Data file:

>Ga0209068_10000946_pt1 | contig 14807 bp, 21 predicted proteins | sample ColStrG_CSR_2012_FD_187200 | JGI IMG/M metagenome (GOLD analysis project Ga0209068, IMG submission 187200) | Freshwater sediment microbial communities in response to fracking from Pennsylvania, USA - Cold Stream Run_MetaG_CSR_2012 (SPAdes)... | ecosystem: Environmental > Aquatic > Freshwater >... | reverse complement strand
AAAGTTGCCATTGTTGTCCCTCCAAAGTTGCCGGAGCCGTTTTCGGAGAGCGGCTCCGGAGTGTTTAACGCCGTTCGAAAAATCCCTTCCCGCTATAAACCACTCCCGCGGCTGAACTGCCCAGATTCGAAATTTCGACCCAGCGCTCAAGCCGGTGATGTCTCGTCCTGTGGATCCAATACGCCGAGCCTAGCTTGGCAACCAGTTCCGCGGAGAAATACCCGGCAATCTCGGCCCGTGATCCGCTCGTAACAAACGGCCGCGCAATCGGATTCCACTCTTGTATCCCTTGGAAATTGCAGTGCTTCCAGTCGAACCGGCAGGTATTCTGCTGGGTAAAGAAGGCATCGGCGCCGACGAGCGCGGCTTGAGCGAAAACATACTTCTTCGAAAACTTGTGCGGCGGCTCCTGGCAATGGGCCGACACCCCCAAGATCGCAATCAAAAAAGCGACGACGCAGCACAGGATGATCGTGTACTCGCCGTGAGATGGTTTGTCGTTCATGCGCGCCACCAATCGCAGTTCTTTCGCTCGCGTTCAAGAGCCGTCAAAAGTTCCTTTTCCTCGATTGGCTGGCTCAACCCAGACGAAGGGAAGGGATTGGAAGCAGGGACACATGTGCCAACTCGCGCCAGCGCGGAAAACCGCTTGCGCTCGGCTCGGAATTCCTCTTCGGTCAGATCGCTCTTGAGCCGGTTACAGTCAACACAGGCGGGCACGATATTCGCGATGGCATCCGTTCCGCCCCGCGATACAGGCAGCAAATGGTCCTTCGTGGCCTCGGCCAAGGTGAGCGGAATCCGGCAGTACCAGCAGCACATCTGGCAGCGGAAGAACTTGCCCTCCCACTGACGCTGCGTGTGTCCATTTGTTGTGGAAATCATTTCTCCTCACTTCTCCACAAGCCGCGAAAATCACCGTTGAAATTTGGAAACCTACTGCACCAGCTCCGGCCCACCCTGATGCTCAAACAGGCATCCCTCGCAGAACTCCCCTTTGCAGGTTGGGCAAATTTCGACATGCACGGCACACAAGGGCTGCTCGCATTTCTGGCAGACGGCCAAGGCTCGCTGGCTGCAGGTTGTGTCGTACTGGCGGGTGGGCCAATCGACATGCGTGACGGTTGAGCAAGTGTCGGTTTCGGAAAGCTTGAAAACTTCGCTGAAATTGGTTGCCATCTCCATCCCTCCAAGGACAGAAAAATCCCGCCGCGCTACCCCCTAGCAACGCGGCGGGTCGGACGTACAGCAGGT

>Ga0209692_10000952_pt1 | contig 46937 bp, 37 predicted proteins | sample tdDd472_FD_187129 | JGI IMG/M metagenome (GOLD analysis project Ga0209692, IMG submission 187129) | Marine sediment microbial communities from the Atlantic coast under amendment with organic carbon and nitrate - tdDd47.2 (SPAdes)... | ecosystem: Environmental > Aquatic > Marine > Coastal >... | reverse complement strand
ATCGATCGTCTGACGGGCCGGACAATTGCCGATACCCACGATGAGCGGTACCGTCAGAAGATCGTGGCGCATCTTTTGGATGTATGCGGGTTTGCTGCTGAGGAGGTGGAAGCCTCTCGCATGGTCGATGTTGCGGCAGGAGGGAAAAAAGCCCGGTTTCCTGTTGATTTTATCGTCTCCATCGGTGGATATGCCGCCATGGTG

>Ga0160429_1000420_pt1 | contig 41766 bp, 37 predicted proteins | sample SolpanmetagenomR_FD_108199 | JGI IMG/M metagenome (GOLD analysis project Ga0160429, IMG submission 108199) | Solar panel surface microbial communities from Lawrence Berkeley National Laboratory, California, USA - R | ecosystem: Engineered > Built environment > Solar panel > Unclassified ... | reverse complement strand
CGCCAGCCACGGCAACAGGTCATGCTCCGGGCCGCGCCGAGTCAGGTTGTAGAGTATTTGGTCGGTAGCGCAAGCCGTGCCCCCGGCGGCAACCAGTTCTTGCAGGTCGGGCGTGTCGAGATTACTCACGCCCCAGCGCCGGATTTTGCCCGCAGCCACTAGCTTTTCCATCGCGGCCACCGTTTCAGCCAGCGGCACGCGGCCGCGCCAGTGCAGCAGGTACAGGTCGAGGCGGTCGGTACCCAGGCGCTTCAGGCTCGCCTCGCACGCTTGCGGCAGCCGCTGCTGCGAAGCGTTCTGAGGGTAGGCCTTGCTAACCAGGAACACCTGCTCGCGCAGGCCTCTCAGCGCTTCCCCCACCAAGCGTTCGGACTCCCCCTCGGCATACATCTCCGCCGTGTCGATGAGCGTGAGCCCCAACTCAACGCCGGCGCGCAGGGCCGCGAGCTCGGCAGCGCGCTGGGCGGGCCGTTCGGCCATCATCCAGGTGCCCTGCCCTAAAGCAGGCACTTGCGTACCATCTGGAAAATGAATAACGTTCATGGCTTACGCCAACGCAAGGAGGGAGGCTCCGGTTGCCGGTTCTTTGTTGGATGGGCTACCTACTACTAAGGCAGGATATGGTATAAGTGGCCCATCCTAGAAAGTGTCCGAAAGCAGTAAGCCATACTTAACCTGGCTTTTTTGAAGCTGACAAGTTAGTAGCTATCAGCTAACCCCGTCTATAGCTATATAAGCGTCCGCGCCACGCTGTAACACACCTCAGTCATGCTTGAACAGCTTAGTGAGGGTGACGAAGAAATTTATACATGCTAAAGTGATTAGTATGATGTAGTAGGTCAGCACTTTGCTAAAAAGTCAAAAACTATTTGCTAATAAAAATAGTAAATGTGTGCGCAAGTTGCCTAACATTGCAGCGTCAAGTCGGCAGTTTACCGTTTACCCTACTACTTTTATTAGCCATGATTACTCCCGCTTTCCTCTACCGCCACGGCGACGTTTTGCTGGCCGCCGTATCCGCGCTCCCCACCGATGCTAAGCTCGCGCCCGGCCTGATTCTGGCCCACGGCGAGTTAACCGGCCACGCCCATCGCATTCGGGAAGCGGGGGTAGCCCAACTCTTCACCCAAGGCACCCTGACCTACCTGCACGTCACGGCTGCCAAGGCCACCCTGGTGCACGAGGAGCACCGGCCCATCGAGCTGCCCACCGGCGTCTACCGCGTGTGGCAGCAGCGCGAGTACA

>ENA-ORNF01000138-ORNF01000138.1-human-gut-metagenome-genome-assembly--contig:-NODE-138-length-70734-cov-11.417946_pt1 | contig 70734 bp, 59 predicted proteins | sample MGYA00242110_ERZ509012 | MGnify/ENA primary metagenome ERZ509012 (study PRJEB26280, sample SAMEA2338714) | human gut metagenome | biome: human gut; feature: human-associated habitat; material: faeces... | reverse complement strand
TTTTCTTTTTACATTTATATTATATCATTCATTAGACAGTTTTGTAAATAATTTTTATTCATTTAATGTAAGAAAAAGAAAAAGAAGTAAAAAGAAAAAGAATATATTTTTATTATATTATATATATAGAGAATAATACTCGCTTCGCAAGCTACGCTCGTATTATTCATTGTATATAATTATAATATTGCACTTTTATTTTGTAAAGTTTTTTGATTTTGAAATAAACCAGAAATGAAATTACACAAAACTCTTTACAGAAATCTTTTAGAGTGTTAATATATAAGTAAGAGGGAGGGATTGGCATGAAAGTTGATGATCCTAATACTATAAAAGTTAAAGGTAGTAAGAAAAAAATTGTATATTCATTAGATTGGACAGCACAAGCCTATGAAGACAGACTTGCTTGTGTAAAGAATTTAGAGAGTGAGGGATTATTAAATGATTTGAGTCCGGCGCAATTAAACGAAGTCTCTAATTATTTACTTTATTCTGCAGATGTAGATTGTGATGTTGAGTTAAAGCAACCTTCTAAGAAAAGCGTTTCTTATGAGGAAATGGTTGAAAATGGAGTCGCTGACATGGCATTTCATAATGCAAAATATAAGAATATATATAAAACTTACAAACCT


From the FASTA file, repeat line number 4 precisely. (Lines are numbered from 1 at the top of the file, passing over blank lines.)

ATCGATCGTCTGACGGGCCGGACAATTGCCGATACCCACGATGAGCGGTACCGTCAGAAGATCGTGGCGCATCTTTTGGATGTATGCGGGTTTGCTGCTGAGGAGGTGGAAGCCTCTCGCATGGTCGATGTTGCGGCAGGAGGGAAAAAAGCCCGGTTTCCTGTTGATTTTATCGTCTCCATCGGTGGATATGCCGCCATGGTG